A Syrian state-run newspaper on Sunday called President Barack Obama's decision to seek congressional approval before taking military action against Syria "the start of the historic American retreat."
The gloating tone in the front-page article in the Al-Thawra daily followed Obama's unexpected announcement on Saturday that he would ask Congress to support a strike punishing the President Bashar Assad's regime for the alleged use of chemical weapons.
The decision marked a stark turnabout for the White House, which had appeared on the verge of ordering US forces to launch a missile attack against Syria.
"Whether the Congress lights the red or green light for an aggression, and whether the prospects of war have been enhanced or faded, President Obama has announced yesterday, by prevaricating or hinting, the start of the historic American retreat," Al-Thawra said.
The paper, which as a government outlet reflects regime thinking, also claimed that Obama's reluctance to take military action stems from his "sense of implicit defeat and the disappearance of his allies." The daily said the American leader worries about limited intervention turning into "an open war has pushed him to seek Congress' consent."
The US Navy moved warships over the past week into the eastern Mediterranean as the Obama administration considered its options.
With everything in place, Obama said Saturday that he had decided the US should take military action and that he believes that he has the authority as commander-in-chief to "carry out this military action without specific congressional authorization."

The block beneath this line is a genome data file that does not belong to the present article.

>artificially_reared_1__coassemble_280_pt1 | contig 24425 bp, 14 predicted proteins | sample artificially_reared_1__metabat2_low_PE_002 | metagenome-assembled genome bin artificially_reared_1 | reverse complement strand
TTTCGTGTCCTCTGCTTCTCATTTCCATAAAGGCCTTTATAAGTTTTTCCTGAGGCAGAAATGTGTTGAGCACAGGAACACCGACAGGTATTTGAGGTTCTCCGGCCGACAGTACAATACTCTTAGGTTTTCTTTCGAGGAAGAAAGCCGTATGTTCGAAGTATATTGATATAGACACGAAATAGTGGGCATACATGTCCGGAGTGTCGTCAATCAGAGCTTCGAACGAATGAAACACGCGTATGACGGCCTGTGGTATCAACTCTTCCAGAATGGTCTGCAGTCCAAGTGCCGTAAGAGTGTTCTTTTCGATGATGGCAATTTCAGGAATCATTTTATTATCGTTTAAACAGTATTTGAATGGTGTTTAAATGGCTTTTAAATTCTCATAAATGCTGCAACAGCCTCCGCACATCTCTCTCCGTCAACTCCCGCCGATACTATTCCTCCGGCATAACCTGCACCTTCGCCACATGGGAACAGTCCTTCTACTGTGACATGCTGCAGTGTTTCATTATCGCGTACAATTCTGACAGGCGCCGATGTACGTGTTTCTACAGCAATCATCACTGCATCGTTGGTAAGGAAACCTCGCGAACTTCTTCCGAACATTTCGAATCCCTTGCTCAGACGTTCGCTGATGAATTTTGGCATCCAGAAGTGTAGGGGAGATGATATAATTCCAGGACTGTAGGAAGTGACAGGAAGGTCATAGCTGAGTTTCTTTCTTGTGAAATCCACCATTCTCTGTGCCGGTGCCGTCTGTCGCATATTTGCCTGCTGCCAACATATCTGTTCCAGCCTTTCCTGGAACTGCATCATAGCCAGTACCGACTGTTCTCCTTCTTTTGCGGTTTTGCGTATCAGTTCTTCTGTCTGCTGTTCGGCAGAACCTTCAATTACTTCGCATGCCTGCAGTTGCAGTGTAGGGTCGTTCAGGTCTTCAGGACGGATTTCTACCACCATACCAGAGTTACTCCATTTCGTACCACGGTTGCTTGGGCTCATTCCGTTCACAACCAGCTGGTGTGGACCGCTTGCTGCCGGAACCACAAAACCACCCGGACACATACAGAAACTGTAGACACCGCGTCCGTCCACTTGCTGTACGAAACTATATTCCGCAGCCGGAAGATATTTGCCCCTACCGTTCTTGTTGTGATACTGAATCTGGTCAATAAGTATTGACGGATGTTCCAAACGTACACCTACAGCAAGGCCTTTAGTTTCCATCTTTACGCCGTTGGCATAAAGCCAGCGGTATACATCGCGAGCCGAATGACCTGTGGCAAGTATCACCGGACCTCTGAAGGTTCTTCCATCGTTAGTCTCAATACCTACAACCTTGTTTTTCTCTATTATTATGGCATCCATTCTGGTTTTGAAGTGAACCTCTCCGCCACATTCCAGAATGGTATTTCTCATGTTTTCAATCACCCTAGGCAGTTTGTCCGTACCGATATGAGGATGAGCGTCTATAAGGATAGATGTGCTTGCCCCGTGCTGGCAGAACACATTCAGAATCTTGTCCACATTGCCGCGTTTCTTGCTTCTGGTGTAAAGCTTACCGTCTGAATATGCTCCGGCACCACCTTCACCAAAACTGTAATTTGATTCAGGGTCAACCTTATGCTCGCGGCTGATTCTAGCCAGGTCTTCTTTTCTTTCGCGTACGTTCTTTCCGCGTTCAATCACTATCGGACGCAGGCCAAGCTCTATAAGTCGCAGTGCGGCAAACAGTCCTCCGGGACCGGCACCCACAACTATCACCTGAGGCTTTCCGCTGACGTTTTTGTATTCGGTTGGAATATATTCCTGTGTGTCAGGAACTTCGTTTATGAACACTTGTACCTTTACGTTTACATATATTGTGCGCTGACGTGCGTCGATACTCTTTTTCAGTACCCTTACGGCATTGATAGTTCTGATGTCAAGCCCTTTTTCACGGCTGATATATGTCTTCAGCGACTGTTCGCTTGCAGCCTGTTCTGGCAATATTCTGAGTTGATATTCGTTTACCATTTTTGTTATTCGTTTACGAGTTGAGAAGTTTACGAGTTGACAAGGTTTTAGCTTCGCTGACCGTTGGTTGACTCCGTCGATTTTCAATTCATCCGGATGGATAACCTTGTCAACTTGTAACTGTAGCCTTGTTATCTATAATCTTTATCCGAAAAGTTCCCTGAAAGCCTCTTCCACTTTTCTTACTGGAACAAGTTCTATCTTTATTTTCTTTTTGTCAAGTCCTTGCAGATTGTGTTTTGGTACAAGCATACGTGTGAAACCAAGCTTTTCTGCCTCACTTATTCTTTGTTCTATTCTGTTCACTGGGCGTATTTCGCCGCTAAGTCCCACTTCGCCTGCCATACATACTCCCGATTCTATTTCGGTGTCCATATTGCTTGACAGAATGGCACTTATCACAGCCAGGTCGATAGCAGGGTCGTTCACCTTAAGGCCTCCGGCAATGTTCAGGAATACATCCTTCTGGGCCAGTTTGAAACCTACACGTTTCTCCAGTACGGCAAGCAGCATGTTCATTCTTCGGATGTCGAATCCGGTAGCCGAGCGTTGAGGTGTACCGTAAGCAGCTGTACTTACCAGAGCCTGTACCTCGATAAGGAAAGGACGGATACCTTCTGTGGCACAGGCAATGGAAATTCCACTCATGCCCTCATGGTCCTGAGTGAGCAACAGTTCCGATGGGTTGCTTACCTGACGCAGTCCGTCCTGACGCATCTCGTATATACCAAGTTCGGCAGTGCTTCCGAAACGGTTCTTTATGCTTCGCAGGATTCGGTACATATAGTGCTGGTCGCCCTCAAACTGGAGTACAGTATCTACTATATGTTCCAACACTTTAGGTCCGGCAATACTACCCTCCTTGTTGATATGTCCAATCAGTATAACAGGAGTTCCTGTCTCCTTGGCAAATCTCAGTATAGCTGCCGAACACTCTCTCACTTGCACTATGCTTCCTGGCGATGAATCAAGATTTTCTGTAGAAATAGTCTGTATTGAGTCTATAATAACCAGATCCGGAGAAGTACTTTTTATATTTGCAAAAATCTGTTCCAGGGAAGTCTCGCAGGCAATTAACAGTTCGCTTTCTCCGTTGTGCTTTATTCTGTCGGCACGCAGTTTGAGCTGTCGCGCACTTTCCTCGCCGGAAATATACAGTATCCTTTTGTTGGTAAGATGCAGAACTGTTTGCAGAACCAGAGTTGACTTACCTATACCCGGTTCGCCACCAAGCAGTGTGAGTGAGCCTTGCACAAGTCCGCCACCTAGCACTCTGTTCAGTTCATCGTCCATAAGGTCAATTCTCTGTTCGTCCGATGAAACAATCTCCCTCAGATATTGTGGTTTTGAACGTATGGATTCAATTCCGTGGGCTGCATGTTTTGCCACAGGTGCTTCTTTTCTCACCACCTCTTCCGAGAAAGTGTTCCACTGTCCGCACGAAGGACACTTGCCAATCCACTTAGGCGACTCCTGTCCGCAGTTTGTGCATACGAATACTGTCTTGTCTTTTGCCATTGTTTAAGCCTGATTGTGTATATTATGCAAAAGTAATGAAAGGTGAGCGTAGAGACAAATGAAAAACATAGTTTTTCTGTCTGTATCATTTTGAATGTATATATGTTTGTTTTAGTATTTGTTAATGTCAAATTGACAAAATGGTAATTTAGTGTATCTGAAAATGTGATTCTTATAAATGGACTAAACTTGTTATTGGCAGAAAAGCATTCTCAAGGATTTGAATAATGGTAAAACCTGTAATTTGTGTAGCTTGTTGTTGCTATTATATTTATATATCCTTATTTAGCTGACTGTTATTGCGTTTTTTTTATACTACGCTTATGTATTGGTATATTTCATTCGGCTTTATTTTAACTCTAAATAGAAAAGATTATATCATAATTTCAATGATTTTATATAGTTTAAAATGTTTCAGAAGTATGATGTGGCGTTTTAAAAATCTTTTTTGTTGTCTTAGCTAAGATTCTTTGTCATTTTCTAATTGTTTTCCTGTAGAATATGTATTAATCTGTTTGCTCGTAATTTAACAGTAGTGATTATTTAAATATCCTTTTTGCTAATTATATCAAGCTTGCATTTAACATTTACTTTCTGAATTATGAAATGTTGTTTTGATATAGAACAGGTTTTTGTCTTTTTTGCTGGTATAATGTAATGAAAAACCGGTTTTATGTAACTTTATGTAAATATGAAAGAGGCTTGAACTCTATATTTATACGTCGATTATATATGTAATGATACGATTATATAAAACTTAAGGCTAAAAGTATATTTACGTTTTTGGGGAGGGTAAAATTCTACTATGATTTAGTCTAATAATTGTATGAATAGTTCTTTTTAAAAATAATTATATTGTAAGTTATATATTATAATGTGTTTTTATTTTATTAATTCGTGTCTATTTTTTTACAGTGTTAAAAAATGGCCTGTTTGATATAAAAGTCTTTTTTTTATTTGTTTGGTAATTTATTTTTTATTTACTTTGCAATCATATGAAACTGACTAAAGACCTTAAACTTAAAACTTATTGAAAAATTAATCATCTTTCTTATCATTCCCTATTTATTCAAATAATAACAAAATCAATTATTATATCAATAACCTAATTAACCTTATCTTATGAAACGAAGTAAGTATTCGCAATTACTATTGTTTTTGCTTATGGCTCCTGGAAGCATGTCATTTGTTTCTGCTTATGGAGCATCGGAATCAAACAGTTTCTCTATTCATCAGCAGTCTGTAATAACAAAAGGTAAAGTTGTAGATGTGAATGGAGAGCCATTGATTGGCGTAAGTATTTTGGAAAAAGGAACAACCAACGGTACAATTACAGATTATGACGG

But he added that he believes the US "will be stronger" if he takes his case to Congress for its nod of approval before taking action.
Congress is scheduled to return from a summer break on Sept. 9, and in anticipation of the coming debate, Obama challenged lawmakers to consider "what message will we send if a dictator can gas hundreds of children to death in plain sight and pay no price."
The president's strategy carries enormous risks to his and the nation's credibility, which the administration has argued forcefully is on the line in Syria. Obama long ago said the use of chemical weapons was a "red line" that Assad would not be allowed to cross with impunity.
Britain's prime minister, David Cameron, charted a similar course last week by asking the House of Commons to support military action against Syria, only to suffer a stinging defeat.